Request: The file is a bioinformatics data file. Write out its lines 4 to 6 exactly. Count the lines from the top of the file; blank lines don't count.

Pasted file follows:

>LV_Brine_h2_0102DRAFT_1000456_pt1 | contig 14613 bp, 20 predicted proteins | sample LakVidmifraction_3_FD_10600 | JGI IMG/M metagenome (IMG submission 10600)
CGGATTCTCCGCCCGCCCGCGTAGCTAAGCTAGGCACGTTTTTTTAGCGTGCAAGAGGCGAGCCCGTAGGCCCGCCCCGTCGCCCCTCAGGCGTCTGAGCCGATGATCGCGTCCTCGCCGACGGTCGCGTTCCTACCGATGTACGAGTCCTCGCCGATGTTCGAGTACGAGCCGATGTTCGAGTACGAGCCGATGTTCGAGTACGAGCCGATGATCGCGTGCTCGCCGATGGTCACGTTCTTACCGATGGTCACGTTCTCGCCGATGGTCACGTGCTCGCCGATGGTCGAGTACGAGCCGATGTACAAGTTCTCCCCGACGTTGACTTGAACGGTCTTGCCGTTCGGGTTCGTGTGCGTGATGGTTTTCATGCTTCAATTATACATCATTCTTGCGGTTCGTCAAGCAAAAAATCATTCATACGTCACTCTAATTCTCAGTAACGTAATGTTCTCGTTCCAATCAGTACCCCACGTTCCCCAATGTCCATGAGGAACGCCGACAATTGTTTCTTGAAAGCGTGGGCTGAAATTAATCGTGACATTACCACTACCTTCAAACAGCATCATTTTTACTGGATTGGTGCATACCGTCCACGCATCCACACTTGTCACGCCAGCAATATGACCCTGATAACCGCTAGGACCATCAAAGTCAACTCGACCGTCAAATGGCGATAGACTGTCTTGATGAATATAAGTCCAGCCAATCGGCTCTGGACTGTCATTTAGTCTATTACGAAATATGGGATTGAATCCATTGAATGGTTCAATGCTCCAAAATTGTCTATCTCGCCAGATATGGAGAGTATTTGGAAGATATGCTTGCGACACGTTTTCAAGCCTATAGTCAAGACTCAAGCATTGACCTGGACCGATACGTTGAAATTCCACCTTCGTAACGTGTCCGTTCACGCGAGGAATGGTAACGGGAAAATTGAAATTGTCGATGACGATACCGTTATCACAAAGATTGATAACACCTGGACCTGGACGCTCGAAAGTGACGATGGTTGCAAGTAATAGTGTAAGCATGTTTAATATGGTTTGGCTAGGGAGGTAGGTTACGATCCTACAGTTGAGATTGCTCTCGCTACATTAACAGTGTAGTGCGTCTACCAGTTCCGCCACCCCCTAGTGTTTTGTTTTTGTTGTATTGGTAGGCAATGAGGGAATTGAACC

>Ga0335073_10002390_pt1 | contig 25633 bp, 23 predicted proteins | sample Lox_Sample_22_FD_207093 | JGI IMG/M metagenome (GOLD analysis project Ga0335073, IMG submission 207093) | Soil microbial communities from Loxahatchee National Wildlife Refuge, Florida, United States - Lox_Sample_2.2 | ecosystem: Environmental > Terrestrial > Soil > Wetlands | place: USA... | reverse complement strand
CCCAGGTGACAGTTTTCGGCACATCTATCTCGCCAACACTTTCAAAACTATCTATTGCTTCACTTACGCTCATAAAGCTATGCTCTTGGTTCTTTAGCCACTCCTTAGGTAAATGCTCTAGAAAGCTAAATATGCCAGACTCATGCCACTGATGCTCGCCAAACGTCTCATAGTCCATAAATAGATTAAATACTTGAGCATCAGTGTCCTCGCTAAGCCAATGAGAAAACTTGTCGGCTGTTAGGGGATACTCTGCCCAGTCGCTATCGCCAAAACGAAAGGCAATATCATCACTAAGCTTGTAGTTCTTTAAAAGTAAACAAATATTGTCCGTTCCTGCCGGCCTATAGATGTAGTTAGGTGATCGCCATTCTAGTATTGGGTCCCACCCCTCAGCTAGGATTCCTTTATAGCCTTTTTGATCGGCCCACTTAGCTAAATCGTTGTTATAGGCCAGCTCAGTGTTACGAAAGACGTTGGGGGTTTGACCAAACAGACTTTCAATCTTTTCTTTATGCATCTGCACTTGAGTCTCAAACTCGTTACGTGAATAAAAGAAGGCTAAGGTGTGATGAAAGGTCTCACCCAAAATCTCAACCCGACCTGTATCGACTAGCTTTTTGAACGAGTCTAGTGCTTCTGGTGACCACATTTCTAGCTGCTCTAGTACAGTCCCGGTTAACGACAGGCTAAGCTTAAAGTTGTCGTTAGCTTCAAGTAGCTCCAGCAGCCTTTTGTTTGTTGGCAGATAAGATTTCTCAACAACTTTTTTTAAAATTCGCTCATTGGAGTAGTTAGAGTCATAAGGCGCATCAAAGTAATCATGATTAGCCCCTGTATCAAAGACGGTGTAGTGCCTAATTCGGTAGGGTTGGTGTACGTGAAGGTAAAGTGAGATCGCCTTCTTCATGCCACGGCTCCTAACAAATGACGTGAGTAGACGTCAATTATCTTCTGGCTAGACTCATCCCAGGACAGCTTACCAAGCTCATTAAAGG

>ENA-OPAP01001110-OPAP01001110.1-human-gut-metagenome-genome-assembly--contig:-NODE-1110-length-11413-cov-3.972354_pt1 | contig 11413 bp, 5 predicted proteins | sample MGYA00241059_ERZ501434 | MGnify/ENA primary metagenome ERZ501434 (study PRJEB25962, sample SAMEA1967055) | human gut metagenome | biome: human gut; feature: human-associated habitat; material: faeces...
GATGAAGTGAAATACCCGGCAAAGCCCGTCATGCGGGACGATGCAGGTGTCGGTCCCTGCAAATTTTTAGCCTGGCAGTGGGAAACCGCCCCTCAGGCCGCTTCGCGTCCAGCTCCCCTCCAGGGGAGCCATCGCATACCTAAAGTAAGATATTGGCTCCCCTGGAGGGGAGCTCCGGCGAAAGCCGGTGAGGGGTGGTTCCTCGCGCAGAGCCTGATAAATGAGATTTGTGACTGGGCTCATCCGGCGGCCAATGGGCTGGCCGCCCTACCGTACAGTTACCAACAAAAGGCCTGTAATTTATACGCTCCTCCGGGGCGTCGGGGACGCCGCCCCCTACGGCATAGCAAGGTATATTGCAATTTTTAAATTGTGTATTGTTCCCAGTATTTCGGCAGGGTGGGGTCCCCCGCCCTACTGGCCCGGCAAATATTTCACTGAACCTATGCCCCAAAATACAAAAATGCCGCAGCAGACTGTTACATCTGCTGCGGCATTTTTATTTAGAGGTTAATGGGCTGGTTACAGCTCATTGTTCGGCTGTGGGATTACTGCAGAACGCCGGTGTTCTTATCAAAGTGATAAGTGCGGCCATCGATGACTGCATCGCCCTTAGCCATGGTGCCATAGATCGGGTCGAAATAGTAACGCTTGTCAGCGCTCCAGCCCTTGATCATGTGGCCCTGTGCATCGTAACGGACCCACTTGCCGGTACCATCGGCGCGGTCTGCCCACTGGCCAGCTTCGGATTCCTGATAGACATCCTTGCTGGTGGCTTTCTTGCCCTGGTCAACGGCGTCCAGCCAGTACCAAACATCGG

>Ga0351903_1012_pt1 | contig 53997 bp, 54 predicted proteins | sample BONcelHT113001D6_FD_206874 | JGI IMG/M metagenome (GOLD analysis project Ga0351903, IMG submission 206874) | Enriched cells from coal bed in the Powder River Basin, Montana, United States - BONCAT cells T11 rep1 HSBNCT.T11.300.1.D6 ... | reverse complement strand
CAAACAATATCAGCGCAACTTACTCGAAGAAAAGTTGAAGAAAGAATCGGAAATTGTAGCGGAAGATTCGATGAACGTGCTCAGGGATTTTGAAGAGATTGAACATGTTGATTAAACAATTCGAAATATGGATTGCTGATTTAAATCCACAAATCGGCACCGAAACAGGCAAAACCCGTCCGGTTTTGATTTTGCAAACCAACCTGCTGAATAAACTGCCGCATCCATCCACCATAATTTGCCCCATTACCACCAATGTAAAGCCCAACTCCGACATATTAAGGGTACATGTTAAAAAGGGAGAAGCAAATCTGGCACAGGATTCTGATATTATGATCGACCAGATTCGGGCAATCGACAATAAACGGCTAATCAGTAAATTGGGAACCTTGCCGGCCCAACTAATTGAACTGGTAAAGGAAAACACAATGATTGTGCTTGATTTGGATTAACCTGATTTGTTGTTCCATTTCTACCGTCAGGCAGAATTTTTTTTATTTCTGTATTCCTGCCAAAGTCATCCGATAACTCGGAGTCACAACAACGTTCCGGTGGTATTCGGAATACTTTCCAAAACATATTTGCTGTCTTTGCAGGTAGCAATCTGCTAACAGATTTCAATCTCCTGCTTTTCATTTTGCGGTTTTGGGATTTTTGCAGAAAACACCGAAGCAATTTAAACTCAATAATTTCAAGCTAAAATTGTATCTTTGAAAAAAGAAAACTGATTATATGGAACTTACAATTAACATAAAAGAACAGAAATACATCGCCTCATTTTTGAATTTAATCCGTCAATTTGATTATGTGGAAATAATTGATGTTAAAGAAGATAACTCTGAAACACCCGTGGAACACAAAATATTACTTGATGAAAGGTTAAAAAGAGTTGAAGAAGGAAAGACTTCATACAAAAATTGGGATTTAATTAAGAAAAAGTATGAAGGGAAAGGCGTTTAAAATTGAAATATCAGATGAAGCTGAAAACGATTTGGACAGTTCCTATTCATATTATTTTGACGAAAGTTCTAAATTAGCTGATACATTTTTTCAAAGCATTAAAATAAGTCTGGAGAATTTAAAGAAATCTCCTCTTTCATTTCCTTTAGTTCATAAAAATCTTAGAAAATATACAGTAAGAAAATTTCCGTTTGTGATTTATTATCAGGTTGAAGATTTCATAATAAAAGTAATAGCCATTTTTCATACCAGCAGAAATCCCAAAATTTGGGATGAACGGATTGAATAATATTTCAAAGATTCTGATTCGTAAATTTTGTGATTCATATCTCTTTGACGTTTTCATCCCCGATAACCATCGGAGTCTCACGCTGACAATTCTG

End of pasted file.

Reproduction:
CCCAGGTGACAGTTTTCGGCACATCTATCTCGCCAACACTTTCAAAACTATCTATTGCTTCACTTACGCTCATAAAGCTATGCTCTTGGTTCTTTAGCCACTCCTTAGGTAAATGCTCTAGAAAGCTAAATATGCCAGACTCATGCCACTGATGCTCGCCAAACGTCTCATAGTCCATAAATAGATTAAATACTTGAGCATCAGTGTCCTCGCTAAGCCAATGAGAAAACTTGTCGGCTGTTAGGGGATACTCTGCCCAGTCGCTATCGCCAAAACGAAAGGCAATATCATCACTAAGCTTGTAGTTCTTTAAAAGTAAACAAATATTGTCCGTTCCTGCCGGCCTATAGATGTAGTTAGGTGATCGCCATTCTAGTATTGGGTCCCACCCCTCAGCTAGGATTCCTTTATAGCCTTTTTGATCGGCCCACTTAGCTAAATCGTTGTTATAGGCCAGCTCAGTGTTACGAAAGACGTTGGGGGTTTGACCAAACAGACTTTCAATCTTTTCTTTATGCATCTGCACTTGAGTCTCAAACTCGTTACGTGAATAAAAGAAGGCTAAGGTGTGATGAAAGGTCTCACCCAAAATCTCAACCCGACCTGTATCGACTAGCTTTTTGAACGAGTCTAGTGCTTCTGGTGACCACATTTCTAGCTGCTCTAGTACAGTCCCGGTTAACGACAGGCTAAGCTTAAAGTTGTCGTTAGCTTCAAGTAGCTCCAGCAGCCTTTTGTTTGTTGGCAGATAAGATTTCTCAACAACTTTTTTTAAAATTCGCTCATTGGAGTAGTTAGAGTCATAAGGCGCATCAAAGTAATCATGATTAGCCCCTGTATCAAAGACGGTGTAGTGCCTAATTCGGTAGGGTTGGTGTACGTGAAGGTAAAGTGAGATCGCCTTCTTCATGCCACGGCTCCTAACAAATGACGTGAGTAGACGTCAATTATCTTCTGGCTAGACTCATCCCAGGACAGCTTACCAAGCTCATTAAAGG

>ENA-OPAP01001110-OPAP01001110.1-human-gut-metagenome-genome-assembly--contig:-NODE-1110-length-11413-cov-3.972354_pt1 | contig 11413 bp, 5 predicted proteins | sample MGYA00241059_ERZ501434 | MGnify/ENA primary metagenome ERZ501434 (study PRJEB25962, sample SAMEA1967055) | human gut metagenome | biome: human gut; feature: human-associated habitat; material: faeces...
GATGAAGTGAAATACCCGGCAAAGCCCGTCATGCGGGACGATGCAGGTGTCGGTCCCTGCAAATTTTTAGCCTGGCAGTGGGAAACCGCCCCTCAGGCCGCTTCGCGTCCAGCTCCCCTCCAGGGGAGCCATCGCATACCTAAAGTAAGATATTGGCTCCCCTGGAGGGGAGCTCCGGCGAAAGCCGGTGAGGGGTGGTTCCTCGCGCAGAGCCTGATAAATGAGATTTGTGACTGGGCTCATCCGGCGGCCAATGGGCTGGCCGCCCTACCGTACAGTTACCAACAAAAGGCCTGTAATTTATACGCTCCTCCGGGGCGTCGGGGACGCCGCCCCCTACGGCATAGCAAGGTATATTGCAATTTTTAAATTGTGTATTGTTCCCAGTATTTCGGCAGGGTGGGGTCCCCCGCCCTACTGGCCCGGCAAATATTTCACTGAACCTATGCCCCAAAATACAAAAATGCCGCAGCAGACTGTTACATCTGCTGCGGCATTTTTATTTAGAGGTTAATGGGCTGGTTACAGCTCATTGTTCGGCTGTGGGATTACTGCAGAACGCCGGTGTTCTTATCAAAGTGATAAGTGCGGCCATCGATGACTGCATCGCCCTTAGCCATGGTGCCATAGATCGGGTCGAAATAGTAACGCTTGTCAGCGCTCCAGCCCTTGATCATGTGGCCCTGTGCATCGTAACGGACCCACTTGCCGGTACCATCGGCGCGGTCTGCCCACTGGCCAGCTTCGGATTCCTGATAGACATCCTTGCTGGTGGCTTTCTTGCCCTGGTCAACGGCGTCCAGCCAGTACCAAACATCGG